How do attitudes influence behaviour?

There are 2 mechanisms through which attitudes shape behaviour. The first takes place in situations where we need to think carefully about our attitudes and their implications for our behaviour. In these situations we tend to think about how others will evaluate our behaviour and whether this behaviour is difficult to accomplish. The second mechanism takes place when we have time pressure and have to be very quick, where our attitudes are instantly activated and influence our behaviour.

What is persuasion?

It is the process of changing attitudes and can be divided in 2 mechanisms. Systematic Processing refers to careful consideration of the message content. People think about the matter, evaluate the strength of the arguments and finally either resist persuasion or not. Heuristic Processing refers to the use of heuristics on the acceptance or denial of persuasion.

When the first blog was created how did people react upon persuasion? Most people were very eager to create and maintain their own blog. When the ‘NewsFeed’ feature in Facebook was created why did people react against it? In this case the process of persuasion inititally did not work successfully, as it was against people’s attitudes.

… to be continued …

Written by az4g09 on March 5th, 2010

Power, Authority and the State, and New Social Movements   1 comment

Posted at 11:27 am in Politics,Sociology

Currently reading: Introduction to Politics and Society – Shaun Best

Brief overview of what has been read:

Following my reading from last week, which looked at the core fundamentals of Sociology and the key academics such as Weber, Durkheim and Marx, I have been reading about the key concepts in Political Science and the contemporary world. Shaun Best’s book looks at power, authority, coercion, surveillance, and legitimacy, based on the ideas of many key academics such as Weber, Marx, and Habermas.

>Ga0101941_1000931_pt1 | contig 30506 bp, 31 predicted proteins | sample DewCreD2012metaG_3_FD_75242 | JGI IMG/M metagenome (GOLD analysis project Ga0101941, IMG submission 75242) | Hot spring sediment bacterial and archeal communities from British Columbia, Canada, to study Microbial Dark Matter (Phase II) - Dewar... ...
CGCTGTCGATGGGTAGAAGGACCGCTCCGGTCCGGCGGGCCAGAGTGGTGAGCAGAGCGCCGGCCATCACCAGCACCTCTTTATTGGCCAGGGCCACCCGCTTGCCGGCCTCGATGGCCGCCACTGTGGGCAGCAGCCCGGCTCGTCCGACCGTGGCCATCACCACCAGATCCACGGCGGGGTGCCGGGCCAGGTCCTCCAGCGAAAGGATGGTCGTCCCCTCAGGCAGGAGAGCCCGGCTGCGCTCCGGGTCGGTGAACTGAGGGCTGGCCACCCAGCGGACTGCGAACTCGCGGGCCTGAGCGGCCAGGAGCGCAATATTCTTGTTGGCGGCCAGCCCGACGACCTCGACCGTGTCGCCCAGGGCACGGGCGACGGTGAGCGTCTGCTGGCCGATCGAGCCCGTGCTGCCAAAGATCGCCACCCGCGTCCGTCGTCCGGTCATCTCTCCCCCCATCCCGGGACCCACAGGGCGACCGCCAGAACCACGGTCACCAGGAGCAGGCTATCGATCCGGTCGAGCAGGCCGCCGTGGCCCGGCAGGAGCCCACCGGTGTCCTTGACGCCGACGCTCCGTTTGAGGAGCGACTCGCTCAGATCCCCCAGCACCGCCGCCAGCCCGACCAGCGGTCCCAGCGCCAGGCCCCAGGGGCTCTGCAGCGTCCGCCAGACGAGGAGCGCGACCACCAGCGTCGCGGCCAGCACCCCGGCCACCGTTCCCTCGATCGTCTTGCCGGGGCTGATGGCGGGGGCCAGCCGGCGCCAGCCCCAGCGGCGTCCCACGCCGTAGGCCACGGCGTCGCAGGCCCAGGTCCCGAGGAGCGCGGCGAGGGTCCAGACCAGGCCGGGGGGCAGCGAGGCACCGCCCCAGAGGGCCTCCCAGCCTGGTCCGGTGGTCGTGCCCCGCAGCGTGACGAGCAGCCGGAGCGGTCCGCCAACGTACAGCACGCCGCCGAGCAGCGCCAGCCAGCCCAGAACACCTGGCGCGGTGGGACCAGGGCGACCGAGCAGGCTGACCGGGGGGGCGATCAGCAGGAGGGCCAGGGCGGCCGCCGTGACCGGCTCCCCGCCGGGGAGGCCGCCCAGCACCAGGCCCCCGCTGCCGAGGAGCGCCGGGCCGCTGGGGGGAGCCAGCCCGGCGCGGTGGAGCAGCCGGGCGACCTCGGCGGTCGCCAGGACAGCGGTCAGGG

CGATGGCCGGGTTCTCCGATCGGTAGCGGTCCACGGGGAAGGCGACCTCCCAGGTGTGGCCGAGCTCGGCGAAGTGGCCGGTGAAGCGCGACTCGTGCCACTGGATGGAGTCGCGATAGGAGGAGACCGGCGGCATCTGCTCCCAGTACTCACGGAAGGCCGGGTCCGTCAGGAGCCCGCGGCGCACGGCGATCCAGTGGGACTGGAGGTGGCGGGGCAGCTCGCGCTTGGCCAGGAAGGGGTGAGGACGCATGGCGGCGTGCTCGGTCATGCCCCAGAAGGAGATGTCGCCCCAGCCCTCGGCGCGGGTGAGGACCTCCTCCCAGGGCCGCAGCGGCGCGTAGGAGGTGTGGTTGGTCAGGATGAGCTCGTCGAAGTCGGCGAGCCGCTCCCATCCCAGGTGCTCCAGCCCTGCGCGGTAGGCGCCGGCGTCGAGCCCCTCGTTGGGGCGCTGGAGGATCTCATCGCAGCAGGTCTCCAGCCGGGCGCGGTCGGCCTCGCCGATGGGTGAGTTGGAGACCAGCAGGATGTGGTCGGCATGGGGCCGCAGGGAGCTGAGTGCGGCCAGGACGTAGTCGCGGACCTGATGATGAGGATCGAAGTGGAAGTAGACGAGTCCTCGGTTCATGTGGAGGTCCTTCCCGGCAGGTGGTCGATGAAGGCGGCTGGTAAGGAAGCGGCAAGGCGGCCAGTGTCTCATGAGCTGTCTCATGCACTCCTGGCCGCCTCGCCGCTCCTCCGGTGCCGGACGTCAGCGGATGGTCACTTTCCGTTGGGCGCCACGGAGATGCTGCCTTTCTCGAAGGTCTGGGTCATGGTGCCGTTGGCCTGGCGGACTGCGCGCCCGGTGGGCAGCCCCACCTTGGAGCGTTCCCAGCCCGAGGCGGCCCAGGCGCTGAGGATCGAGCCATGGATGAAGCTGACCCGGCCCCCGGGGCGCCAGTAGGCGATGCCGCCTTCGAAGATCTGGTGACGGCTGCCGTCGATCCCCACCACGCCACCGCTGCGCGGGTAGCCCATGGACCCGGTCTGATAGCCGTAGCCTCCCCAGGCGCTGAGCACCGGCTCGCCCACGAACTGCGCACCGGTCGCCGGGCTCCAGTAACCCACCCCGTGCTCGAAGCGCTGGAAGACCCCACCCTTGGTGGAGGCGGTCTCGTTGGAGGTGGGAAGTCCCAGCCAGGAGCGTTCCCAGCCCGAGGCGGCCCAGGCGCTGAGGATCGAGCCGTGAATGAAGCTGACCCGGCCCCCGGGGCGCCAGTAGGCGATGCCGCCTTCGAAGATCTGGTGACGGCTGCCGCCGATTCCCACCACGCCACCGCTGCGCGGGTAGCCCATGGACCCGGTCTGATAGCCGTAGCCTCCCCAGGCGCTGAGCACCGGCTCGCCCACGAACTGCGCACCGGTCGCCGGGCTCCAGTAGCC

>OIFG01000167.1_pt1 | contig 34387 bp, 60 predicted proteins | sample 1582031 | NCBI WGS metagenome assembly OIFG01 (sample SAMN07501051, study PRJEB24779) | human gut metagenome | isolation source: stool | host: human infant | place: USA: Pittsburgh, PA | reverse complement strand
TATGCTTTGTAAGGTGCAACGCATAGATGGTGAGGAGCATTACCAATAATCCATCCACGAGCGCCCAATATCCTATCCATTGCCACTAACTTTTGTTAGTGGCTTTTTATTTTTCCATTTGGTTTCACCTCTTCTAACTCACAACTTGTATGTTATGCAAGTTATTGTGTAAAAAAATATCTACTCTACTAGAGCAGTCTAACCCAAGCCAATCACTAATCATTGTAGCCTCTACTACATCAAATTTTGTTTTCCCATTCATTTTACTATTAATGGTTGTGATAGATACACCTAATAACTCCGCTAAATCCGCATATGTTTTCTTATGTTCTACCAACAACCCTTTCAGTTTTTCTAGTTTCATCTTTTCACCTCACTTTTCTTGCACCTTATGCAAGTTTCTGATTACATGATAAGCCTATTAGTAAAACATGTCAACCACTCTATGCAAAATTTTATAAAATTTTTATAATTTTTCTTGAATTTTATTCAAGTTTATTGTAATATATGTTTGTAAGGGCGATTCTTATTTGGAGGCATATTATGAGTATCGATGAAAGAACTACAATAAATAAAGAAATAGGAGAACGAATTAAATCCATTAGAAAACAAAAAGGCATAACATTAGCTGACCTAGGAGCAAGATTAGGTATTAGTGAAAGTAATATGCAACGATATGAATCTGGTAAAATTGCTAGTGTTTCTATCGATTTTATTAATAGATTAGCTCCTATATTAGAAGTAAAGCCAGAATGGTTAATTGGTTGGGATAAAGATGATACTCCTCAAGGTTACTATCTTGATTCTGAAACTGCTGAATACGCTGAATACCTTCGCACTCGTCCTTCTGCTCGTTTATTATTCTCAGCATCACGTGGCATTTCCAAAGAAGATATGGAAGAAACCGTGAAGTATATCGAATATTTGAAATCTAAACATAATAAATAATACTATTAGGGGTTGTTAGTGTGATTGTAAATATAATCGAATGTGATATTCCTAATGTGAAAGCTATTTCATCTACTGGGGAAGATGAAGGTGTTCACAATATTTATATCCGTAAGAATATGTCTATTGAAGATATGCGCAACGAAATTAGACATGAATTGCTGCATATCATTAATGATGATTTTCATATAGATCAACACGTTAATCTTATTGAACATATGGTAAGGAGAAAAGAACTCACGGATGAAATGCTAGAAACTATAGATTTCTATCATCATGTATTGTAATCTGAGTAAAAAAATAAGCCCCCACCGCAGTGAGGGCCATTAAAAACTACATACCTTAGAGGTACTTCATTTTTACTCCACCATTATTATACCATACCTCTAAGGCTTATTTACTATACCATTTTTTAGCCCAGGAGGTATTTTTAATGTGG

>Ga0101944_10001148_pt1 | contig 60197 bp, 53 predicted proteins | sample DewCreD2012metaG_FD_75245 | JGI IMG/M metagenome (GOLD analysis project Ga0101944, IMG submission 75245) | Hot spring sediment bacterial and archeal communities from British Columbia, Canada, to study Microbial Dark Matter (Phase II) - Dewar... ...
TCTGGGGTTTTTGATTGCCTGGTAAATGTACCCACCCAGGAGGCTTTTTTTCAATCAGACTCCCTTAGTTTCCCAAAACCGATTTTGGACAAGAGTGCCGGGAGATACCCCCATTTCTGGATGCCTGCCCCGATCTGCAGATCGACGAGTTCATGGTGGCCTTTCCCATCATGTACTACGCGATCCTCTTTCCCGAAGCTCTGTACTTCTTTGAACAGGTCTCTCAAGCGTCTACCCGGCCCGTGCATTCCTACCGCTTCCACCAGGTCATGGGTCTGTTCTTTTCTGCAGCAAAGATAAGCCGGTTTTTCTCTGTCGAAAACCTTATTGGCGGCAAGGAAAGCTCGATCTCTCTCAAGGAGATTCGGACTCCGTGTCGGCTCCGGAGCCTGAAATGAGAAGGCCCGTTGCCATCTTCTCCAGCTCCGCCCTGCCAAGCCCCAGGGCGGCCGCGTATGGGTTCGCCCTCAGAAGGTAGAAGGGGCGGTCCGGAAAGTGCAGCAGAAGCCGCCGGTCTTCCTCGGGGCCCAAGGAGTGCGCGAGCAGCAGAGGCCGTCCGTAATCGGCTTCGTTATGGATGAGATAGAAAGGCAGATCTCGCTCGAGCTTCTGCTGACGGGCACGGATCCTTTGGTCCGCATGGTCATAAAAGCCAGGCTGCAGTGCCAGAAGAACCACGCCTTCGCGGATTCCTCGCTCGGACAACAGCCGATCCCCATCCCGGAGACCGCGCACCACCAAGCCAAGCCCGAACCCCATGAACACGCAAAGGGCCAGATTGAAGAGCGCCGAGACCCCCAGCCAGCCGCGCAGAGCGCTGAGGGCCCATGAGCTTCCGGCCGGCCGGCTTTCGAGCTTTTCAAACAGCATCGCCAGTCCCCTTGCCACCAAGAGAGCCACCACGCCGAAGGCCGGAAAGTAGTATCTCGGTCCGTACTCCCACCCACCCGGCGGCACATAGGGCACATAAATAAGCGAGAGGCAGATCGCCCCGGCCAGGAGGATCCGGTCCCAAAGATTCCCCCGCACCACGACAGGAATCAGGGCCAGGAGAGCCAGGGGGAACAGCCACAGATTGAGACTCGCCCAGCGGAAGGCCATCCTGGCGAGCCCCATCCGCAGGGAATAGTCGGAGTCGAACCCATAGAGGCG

This week’s reading was focused around two major topics within the book:
• Chapter 1 – Power Authority and the State:
• Chapter 6 – New Social Movements

These topics seem relevant to the issue which is trying to be addressed, from looking at how the government uses it power, how bureaucracy takes place and also the struggles within society. Furthermore, New social movements, such that of Women’s liberation movement and other similar social movements and the theories behind their cause may prove to demonstrate similarities which can be seen on the web (petitions, forums, etc).

Knowledge gained and relevance to issue:

To begin with, examining chapter 1 states that the key question of sociology in politics is “How is power exercised?”. Anthony Giddens suggests that power is related to ‘resources’, which are either Allocative (physical) or Authoritative (people etc). Furthermore he suggests that collecting information on people is essential to maintaining the power of the modern ‘nation-state’. This view is also supported by Joanne Fuinkelstein, who also suggests that appearance can be seen as a social passport, improving power.

An interesting argument which could suggest why certain people within a web community may have more power (or influence) than others. For instance, in an online forum, why should a User with a High post count (also denoted by a associated tag, Pro, or star rating) be perceived as someone with a lot of power?
Weber suggests that authority is the legitimate use of power, and that Coercion occurs to force people into action either by action, threat or violence. Also he suggests that there are 3 types of legitimate rule, Charismatic, Traditional and Rational, the later being one with a set of legal rules. The question was also asked, why do people obey them? Is this through Natural law, or Fear?